Our customers are global. The substantial majority of our sales are to ODMs and distributors based in China. However, for the year ended December 31, 2018, approximately 54% of the end-customers of our products, based on sales, were in North America and 46% were outside of North America. In addition, our top two customers, Synnex Technology International (HK) Ltd. and Syntech Asia Ltd., accounted for approximately 36% and 8% of our sales, respectively, for the year ended December 31, 2018. We generally work with Engineering, Product Management, Product Line Management, Product Marketing, Design, and similar groups to provide antenna solutions. While the sale of the product may be to an OEM or ODM, we also consider our customers to include chipset vendors and service providers. We market our design capabilities directly to chipset vendors and service providers to generate demand.

 

OEM (Original Equipment Manufacturer). We sell our products to OEM customers worldwide. These customers make many products including Wi-Fi access points and repeaters, set-top boxes, video gateways, and other wireless equipment found in homes, schools, businesses, and networks. Typically, these customers work with us to help overcome a specific performance issue, or to improve product performance against internal or external benchmarks. OEMs are also often mandated by service providers to select us.

 

ODM (Original Design Manufacturer). We sell our products to ODM customers worldwide with the vast majority being headquartered in Asia. These customers make many of the same products as the OEM customers, but they make these for sale to an OEM or service provider customer. Generally, ODM customers do not own all of the rights to the design and engineering assets of the products they produce and deliver. Historically, ODMs have been thought to focus primarily on cost; however, our ODM customers also emphasize performance and design flexibility when working on antenna selection and placement.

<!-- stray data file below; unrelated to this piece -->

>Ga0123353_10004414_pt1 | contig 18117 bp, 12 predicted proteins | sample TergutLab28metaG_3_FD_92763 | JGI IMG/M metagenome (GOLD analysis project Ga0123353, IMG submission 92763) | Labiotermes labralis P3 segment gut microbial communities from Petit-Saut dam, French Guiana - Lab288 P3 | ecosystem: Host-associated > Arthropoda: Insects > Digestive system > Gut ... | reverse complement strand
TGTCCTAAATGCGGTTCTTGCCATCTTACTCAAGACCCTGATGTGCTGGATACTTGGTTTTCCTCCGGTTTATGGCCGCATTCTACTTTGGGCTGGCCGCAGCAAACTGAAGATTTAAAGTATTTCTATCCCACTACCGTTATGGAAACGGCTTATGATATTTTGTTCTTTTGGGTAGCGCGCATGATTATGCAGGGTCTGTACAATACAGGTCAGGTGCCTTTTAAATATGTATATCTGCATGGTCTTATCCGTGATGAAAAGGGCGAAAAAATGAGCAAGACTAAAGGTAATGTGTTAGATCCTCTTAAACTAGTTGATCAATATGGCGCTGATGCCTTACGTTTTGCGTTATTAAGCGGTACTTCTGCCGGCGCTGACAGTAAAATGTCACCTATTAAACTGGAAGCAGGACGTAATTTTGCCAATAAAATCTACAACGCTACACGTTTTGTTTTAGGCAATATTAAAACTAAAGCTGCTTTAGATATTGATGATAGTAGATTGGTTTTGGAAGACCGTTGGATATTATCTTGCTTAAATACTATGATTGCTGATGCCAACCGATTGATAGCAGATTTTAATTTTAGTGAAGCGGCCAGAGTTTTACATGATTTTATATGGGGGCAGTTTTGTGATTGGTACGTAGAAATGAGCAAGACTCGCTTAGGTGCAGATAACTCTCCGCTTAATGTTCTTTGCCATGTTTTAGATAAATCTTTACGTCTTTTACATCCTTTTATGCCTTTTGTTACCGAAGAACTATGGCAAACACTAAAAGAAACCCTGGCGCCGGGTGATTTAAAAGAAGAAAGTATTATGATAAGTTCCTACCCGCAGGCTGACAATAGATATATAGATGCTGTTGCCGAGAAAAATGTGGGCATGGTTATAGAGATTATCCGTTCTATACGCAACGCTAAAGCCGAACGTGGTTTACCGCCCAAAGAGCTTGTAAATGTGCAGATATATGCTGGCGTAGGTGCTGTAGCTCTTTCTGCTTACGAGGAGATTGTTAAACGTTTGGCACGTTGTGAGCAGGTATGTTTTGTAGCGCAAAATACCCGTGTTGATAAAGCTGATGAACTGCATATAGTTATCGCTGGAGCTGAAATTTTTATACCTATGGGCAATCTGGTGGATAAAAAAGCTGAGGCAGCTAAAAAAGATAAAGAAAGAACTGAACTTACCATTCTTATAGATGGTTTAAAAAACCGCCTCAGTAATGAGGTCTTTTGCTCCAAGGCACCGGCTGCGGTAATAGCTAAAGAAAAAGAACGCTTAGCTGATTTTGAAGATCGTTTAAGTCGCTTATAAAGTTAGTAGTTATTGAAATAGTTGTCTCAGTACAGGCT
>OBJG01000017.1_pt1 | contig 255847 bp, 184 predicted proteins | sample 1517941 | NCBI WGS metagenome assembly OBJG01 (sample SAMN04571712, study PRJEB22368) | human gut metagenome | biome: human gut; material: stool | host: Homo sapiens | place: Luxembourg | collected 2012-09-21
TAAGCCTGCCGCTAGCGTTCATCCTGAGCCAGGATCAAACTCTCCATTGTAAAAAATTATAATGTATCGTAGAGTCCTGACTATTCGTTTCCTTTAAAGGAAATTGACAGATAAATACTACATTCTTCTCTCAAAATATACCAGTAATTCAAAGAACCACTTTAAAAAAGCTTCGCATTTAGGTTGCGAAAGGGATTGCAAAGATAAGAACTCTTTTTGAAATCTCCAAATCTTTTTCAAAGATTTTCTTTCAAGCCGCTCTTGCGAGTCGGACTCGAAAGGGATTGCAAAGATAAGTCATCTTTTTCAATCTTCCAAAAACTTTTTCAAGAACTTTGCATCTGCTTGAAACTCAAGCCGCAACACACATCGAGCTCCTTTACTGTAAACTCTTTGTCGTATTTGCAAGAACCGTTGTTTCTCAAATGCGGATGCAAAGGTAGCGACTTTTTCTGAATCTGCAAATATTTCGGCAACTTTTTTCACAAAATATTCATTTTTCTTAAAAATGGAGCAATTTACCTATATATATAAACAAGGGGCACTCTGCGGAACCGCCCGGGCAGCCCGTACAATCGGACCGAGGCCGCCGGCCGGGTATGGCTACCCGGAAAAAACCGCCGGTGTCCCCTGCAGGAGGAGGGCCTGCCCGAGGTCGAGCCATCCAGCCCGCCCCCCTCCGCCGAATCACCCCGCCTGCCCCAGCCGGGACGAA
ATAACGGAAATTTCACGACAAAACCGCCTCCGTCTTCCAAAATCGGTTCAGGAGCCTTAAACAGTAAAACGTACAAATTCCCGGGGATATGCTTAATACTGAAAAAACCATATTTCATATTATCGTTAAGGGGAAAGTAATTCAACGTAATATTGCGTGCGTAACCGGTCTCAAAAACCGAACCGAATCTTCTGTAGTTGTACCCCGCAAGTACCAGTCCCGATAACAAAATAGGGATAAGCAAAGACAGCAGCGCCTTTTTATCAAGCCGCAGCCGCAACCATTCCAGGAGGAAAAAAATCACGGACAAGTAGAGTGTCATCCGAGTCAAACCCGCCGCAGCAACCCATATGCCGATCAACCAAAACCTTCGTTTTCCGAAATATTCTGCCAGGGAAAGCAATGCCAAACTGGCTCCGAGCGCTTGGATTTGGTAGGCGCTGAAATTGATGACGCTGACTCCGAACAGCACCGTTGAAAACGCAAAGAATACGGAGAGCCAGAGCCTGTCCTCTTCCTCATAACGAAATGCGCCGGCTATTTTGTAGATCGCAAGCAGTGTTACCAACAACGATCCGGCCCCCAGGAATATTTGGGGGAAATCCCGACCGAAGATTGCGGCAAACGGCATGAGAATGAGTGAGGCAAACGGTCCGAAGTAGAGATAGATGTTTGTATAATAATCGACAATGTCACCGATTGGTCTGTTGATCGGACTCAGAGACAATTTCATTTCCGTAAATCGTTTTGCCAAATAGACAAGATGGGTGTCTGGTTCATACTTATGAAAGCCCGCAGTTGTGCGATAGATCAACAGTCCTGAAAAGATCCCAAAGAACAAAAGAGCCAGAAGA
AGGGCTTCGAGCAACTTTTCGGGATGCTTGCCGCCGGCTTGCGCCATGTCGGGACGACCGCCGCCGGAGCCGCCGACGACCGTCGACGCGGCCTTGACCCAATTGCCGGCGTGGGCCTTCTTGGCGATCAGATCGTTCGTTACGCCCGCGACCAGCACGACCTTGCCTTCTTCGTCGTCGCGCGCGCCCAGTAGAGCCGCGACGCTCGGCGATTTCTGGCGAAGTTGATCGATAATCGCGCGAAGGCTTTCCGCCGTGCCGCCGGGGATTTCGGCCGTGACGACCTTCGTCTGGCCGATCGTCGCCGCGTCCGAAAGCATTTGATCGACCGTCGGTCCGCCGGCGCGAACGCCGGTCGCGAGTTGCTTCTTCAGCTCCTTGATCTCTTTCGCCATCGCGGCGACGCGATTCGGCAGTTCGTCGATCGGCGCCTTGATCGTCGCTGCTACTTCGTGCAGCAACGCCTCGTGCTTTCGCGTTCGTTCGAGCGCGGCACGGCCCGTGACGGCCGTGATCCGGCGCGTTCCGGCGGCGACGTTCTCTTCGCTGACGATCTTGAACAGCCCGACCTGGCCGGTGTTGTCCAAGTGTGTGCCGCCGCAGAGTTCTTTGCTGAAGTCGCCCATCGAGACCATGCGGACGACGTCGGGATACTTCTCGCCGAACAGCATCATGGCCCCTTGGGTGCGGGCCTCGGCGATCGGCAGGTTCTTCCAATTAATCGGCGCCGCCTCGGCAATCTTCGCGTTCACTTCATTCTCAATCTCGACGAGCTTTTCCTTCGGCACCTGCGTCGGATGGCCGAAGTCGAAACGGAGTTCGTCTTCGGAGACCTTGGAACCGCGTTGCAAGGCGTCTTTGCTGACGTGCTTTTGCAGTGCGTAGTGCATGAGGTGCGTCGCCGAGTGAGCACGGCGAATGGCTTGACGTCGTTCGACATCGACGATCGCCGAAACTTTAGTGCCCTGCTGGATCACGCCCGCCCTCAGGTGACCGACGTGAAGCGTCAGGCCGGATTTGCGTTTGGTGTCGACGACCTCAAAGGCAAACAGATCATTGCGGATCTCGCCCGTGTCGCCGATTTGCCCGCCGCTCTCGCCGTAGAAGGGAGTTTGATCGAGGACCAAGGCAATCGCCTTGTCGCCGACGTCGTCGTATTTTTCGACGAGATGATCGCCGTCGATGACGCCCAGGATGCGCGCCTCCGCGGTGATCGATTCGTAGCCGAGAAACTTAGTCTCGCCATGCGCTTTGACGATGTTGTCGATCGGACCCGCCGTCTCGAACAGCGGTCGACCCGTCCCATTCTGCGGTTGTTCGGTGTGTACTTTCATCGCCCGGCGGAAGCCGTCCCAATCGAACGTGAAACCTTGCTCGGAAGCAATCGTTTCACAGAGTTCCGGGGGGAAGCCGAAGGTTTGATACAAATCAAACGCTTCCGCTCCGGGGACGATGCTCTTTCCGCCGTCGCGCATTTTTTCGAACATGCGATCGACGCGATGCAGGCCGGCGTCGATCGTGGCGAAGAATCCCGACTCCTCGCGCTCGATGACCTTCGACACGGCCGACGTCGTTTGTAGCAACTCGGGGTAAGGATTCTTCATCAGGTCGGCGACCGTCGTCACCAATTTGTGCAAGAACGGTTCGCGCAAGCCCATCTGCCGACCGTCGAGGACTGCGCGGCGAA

Chipset Vendors. We sell small quantities of our products directly to chipset vendors for their reference designs. Through our close working relationships with the leading chipset makers for the WLAN we have developed a significant level of expertise in the testing and evaluation of chipset reference designs and systems. Chipset vendors and Semiconductor manufacturers work with us to promote better integration and improved performance, and to create optimal reference designs. These customers help influence purchasing decisions with OEM and ODMs as their reference designs and associated Bills of Materials (BoM’s) and suppliers are usually closely replicated in production designs. This can also improve time-to-market for OEM and ODM customers.